Multiples are a great escape for those who fear that running out will be the end of, well the end.

Thanks for the article, great insight.

This article intrigued me in many ways. One being the designer, John Giorno, and his piece called Welcoming the Flowers. The design for this work is very inviting and also simple, which I think helps the viewer feel more welcome to look at it. This work is great in design, because of the way the artist used the colors and words of the floral names and then, like a slap in the face, uses words like “skulls”, “betrayed”, and “cat piss”.
The whole article deals with how one gets this relationship of expecting what you think you will see and then what you actually see. I have an issue with this statement, because of Andy Warhol’s work of the Campbell’s soup cans called 100 cans. This work is something that I would know what I would be seeing and it would be no surprise to me if I were to see it in a gallery. His work is plagiarized. Don’t get me wrong, I enjoy his work if I were to see it on a book bag or purse, but to me this design (and many others of his) is Kitch. His design is repetitive and become boring. If he were to work like Mitchell Feinberg, then the design would be more original. Feinberg’s work of the Mallomar cookie is aesthetically pleasing to me. I like that he used repetition, but he also made the cookie look different in every scene. The design definitely helps me to see what he is trying to get across.
Amanda Svorec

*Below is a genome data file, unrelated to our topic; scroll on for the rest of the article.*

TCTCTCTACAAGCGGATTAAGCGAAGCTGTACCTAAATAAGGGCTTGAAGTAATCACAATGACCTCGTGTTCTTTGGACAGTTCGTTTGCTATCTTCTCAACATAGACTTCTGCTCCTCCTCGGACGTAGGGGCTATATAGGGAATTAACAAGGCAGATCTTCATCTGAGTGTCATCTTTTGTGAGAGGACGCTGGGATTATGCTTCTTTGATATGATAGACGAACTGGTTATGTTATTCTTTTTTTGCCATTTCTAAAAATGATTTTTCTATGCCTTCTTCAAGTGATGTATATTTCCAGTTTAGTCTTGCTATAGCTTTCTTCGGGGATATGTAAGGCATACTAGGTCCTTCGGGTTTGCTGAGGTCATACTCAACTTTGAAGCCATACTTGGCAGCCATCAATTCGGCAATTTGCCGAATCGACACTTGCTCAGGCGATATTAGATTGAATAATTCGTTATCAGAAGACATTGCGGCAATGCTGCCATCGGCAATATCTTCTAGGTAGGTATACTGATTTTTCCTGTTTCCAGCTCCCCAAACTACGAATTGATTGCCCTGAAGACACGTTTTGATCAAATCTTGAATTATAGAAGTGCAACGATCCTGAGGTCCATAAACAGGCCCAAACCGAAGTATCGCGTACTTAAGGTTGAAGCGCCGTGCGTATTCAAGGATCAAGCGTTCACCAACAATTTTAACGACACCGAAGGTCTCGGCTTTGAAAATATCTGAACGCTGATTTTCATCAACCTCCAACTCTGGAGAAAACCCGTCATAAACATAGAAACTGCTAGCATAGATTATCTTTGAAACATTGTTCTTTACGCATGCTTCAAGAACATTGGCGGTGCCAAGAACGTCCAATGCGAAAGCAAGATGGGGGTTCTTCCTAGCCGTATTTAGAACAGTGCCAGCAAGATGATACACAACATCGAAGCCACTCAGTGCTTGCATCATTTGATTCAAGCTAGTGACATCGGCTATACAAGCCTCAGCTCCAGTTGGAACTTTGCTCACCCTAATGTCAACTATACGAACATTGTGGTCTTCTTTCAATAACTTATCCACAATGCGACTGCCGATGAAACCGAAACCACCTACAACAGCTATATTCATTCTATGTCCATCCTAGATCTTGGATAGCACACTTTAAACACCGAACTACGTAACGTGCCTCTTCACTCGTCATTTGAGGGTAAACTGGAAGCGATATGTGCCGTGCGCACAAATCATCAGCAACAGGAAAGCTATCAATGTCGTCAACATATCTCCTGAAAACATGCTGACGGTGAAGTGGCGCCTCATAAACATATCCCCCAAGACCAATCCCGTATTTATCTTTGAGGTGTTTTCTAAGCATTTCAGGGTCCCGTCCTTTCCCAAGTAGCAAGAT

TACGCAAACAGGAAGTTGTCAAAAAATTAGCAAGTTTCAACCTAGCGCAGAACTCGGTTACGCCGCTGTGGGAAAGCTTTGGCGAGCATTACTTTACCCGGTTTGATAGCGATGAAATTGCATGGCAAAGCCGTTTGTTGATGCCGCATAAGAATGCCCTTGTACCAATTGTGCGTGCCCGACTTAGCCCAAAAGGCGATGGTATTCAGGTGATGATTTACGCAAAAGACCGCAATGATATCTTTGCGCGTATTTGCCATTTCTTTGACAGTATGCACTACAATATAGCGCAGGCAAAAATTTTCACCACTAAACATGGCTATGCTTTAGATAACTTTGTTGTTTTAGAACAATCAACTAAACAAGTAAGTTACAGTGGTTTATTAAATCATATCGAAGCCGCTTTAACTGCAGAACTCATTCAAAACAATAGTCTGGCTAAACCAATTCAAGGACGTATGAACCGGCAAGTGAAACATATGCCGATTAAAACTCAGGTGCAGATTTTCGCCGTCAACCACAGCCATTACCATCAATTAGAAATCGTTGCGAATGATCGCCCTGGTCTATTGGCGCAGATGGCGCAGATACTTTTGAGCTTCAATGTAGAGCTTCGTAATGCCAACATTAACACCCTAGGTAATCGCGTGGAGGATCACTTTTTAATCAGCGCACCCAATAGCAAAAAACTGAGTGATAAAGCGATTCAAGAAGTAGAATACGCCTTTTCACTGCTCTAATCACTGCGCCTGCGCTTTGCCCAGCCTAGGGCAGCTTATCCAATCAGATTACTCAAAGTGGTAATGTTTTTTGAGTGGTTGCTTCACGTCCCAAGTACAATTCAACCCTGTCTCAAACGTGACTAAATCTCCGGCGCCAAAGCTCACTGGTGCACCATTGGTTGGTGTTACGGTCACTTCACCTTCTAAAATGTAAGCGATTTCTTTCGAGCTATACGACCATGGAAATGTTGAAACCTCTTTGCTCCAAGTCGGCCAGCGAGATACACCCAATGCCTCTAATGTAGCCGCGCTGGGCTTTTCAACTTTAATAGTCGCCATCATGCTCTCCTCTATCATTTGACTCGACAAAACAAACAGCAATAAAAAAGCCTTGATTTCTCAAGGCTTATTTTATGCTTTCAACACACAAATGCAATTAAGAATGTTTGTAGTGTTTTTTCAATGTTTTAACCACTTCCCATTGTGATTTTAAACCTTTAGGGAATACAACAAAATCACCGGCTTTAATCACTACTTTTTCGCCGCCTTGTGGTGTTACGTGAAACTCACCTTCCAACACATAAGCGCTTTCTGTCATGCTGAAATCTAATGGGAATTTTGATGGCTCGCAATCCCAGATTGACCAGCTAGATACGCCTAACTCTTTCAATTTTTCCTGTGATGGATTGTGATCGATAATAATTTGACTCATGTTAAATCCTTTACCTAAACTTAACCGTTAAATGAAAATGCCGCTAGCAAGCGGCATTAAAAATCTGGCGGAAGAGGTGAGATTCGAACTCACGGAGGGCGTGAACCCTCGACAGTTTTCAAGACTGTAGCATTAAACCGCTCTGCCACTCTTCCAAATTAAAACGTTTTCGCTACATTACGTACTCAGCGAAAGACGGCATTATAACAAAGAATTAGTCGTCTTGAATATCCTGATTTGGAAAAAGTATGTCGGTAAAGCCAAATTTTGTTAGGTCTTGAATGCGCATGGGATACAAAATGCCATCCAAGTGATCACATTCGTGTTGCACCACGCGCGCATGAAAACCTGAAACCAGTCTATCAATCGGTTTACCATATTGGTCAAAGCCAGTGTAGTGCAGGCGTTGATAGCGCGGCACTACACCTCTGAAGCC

I really enjoyed this artice, mostly because I am always interested to hear and learn about new artists. I was intrigued by the photograph taken by Mitchell Feinberg of the diminishing dessert. It certainly gives the viewer a new way of looking at things, and makes for an interesting design. The composition brings your eye from the top to the bottom, and then I felt myself looking back to the top to make sure I didn't miss anything.

Using repetition is helpful in design to get a point across, or to make a pattern or make things more interesting, and I think the piece by Benjamin Sabatier is a great example of the right way to use repetition in design. He takes advantage of the lines of the ice cube trays to create grids and repeats it over and over, and the colors on the inside create a pattern overall. It's a nicely thought out and successful design.

Andy Warhol was a great repetition artist, which is shown here in his Campbell's soup cans piece of work. He took a common every day thing that we wouldn't normally think twice about, and turned it into a work of art by repeating it over and over, making a pattern and design out of it. Doing this gives the viewer a completely different view on the object being represented.

I feel that idea of series, pattern, and repetition in design can be very interesting. As mentioned already repetition does a great job of assuring the viewer that things are constant and undisturbed. I also feel that repetition almost creates an idea of community inside of a work, giving it the ability to avoid a "lonely" look.

One of my favorite pieces that relies on series and repetition can be found here. It is an ad for Nescafe coffee, but it is quite interesting because of the way it uses series to set a very clear, calm flow, and then gradually changes, sending entirely different messages and ideas. "ZZZ" is a pretty common way of cartooning sleep, and when the "Z"s slowly turn into the "N" of "Nescafe" it represents the transition from sleeping to being awake. Clever!

The example work by John Giorno is pretty interesting in that it makes one feel quite assured and comfortable with the work until closer inspection, at which point the message changes entirely.

Patterns and series can be found everywhere in nature and otherwise, which may be the reason why we feel so comfortable with it's usage in design.
Josh K

I am always amazed by how simple art can be.